I posted recently about the books that I read last year. I mentioned that I wasn’t sure why I had done this except maybe for the idea that I’m a “stats guy from way back” and it will be interesting to me to look back and see what I read when and how long it took me.
A similar “why not?” attitude lead me to do the same with the movies I watched. One reason, I guess, is that, while I’m reading books or watching movies throughout 2019, I can be comparing my progress as compared to last year. For no reason; just for kicks. I’m a stats guy. Ten years from now I’ll be able to say “my record for most movies watched in a year is…”. I always use the Mario Kart example with my kids. You know when you’re doing a race by yourself and you’re competing against a ghost of yourself? It’s the ghost of your previous race so you can see how your current race compares. It’s like that. Hope you haven’t tuned out. (**eye roll emoji**)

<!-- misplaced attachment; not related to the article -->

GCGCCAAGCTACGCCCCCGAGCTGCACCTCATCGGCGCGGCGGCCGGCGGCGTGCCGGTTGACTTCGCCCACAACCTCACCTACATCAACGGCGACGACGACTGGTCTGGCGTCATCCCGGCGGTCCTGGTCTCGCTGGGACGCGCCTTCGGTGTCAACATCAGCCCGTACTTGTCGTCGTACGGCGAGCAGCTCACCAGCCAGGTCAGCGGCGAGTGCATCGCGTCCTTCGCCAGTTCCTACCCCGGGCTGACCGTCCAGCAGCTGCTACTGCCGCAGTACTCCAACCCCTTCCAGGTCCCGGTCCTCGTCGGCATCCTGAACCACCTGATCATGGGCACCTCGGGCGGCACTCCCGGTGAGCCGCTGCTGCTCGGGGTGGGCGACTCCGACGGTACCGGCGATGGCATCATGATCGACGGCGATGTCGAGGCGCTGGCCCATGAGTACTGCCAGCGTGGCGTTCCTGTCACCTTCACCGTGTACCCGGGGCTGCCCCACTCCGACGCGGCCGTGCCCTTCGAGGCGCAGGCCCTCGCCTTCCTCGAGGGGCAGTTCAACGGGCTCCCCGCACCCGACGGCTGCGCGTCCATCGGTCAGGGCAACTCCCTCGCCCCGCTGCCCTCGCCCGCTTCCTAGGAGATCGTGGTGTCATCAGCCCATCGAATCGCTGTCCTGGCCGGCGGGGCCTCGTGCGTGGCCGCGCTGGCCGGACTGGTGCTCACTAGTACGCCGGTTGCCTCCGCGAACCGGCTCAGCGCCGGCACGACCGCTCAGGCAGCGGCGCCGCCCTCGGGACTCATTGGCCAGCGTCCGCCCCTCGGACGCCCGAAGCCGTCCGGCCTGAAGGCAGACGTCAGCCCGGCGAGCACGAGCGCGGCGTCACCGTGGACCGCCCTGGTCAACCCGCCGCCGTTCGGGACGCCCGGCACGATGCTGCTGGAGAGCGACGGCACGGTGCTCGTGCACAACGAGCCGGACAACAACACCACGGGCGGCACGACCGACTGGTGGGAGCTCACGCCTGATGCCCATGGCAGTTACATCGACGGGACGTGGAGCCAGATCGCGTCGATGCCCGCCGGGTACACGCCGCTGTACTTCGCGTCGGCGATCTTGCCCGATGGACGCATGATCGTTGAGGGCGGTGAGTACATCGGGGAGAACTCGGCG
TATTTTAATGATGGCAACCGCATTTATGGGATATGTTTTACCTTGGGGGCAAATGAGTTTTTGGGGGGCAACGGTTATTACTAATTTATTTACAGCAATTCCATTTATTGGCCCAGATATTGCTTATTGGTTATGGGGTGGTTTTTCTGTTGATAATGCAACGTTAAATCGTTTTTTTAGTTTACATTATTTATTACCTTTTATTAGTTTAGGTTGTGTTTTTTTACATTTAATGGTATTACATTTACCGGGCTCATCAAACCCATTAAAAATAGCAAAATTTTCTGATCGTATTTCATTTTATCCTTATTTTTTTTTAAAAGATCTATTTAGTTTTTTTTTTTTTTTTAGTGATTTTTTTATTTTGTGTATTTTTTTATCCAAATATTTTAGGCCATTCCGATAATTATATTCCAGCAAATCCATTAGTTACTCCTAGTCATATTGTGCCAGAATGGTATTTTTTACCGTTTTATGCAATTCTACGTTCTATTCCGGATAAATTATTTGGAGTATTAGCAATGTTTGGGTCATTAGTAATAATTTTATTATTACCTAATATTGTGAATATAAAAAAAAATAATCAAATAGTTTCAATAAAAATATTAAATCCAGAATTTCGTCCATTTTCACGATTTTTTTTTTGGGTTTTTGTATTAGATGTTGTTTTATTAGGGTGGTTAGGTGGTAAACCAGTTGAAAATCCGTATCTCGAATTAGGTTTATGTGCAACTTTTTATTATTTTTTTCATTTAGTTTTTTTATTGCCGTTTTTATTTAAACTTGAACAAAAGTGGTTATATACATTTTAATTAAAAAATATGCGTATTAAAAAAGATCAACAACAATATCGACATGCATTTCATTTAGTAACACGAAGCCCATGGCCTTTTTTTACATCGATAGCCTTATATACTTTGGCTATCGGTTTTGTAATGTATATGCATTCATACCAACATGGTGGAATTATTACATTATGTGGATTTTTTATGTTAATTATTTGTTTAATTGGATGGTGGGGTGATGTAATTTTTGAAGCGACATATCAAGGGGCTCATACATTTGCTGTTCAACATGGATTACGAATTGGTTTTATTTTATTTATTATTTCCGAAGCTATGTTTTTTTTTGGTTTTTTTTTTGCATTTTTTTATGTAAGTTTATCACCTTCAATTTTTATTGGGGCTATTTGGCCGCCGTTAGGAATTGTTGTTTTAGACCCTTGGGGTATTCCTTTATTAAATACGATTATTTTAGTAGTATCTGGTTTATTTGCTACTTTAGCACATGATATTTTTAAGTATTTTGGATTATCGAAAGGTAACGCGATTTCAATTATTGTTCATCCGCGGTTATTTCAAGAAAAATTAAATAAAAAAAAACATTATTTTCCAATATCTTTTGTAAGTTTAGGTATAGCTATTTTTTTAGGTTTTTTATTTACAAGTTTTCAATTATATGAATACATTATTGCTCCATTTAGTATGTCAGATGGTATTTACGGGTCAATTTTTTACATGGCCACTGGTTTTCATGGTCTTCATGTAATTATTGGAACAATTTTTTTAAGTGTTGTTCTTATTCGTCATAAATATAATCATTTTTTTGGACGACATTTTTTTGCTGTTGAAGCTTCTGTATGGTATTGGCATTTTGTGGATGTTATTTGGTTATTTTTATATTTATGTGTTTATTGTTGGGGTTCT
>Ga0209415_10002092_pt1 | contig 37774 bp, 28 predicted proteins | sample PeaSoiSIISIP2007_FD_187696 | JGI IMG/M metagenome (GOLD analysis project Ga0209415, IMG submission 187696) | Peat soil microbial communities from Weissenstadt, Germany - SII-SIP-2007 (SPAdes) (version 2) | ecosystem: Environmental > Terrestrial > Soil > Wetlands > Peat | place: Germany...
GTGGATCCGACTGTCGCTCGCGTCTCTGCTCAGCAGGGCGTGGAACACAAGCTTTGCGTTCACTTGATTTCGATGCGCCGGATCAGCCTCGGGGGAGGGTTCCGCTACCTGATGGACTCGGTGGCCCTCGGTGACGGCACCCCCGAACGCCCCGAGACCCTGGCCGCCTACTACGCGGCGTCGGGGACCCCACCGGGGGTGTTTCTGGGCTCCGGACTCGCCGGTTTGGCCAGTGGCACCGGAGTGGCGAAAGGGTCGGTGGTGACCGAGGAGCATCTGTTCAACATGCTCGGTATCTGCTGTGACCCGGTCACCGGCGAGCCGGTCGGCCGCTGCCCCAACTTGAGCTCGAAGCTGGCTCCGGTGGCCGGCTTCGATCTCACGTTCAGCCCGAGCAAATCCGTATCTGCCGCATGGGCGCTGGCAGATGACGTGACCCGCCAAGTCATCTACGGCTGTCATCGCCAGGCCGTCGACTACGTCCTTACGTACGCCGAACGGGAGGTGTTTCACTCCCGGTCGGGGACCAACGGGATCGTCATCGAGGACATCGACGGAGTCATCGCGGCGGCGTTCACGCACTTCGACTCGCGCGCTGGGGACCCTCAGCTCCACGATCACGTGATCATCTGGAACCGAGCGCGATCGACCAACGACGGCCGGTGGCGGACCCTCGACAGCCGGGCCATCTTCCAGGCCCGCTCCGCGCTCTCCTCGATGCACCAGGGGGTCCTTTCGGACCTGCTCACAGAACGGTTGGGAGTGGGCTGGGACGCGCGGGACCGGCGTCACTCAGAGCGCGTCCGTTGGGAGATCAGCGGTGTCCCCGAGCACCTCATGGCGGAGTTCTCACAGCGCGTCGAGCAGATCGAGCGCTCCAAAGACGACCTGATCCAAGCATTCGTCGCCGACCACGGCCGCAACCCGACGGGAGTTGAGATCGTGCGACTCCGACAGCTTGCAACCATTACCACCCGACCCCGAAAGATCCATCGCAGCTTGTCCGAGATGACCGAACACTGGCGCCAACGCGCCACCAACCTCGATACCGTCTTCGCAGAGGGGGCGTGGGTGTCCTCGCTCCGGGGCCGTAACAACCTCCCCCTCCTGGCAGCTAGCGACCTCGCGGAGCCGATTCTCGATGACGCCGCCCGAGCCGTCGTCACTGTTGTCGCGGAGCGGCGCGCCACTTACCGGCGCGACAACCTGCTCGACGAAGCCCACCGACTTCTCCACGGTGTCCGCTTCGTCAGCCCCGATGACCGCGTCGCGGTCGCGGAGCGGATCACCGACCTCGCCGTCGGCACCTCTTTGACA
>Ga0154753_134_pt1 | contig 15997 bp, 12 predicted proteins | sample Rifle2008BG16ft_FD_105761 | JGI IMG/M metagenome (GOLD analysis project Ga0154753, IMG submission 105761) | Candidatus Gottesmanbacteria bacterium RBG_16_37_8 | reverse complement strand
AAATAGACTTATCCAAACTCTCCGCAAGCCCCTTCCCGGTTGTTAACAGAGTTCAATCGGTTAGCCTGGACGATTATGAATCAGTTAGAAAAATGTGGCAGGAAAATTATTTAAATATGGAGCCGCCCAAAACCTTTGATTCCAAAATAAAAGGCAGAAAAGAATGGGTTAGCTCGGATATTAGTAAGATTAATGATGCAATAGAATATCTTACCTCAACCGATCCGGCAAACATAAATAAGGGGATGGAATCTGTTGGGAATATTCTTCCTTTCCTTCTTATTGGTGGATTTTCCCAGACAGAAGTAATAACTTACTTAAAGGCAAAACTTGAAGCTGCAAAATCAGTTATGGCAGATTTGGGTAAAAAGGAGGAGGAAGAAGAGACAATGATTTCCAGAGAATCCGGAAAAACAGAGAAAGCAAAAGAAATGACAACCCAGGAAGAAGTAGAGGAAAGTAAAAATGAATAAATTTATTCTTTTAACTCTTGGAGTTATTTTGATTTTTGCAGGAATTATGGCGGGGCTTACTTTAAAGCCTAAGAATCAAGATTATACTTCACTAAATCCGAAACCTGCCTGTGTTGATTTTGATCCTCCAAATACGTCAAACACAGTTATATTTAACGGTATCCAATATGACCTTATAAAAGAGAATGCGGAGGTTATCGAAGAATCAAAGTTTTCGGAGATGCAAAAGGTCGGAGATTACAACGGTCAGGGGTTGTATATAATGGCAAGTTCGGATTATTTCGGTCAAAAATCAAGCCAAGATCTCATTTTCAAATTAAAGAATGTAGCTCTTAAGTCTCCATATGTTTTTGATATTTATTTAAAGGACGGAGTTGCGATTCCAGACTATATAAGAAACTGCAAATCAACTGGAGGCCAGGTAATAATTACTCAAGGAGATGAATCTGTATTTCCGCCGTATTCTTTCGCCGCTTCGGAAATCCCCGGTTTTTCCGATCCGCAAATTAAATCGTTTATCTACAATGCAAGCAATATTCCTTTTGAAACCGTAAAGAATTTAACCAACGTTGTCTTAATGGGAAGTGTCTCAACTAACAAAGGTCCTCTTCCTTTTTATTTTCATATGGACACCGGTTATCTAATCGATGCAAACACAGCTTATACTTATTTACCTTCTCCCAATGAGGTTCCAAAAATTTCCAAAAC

Anyways, I watched 205 movies. I haven’t been promoting that number, though. I’m not bragging on that number, I’m just reporting it. I don’t know if that’s a lot of movies or not. Surely somebody out there is saying “pffft! I watched more than that!” and that’s fine. The point here is not the quantity. Of the 205 movies, 91 were new to me and 12 were watched in the theatre; which is HUGE for me. Before last year, I’d probably been to the theatre 12 times in the last ten years, no lie. We got a new Imagine Cinemas in my hometown and it is right across the street. So often in the past, I would never go see a movie I was only half interested in if it meant traveling 20-30 minutes. For me and my family, that’s a big ask on a weeknight and an even bigger one on a nice, stay-at-home type Saturday night. Four movies I watched multiple times (all twice): “Moon Over Miami”, “Ocean’s 11” (1960), “Tony Rome” and “St. Elmo’s Fire”.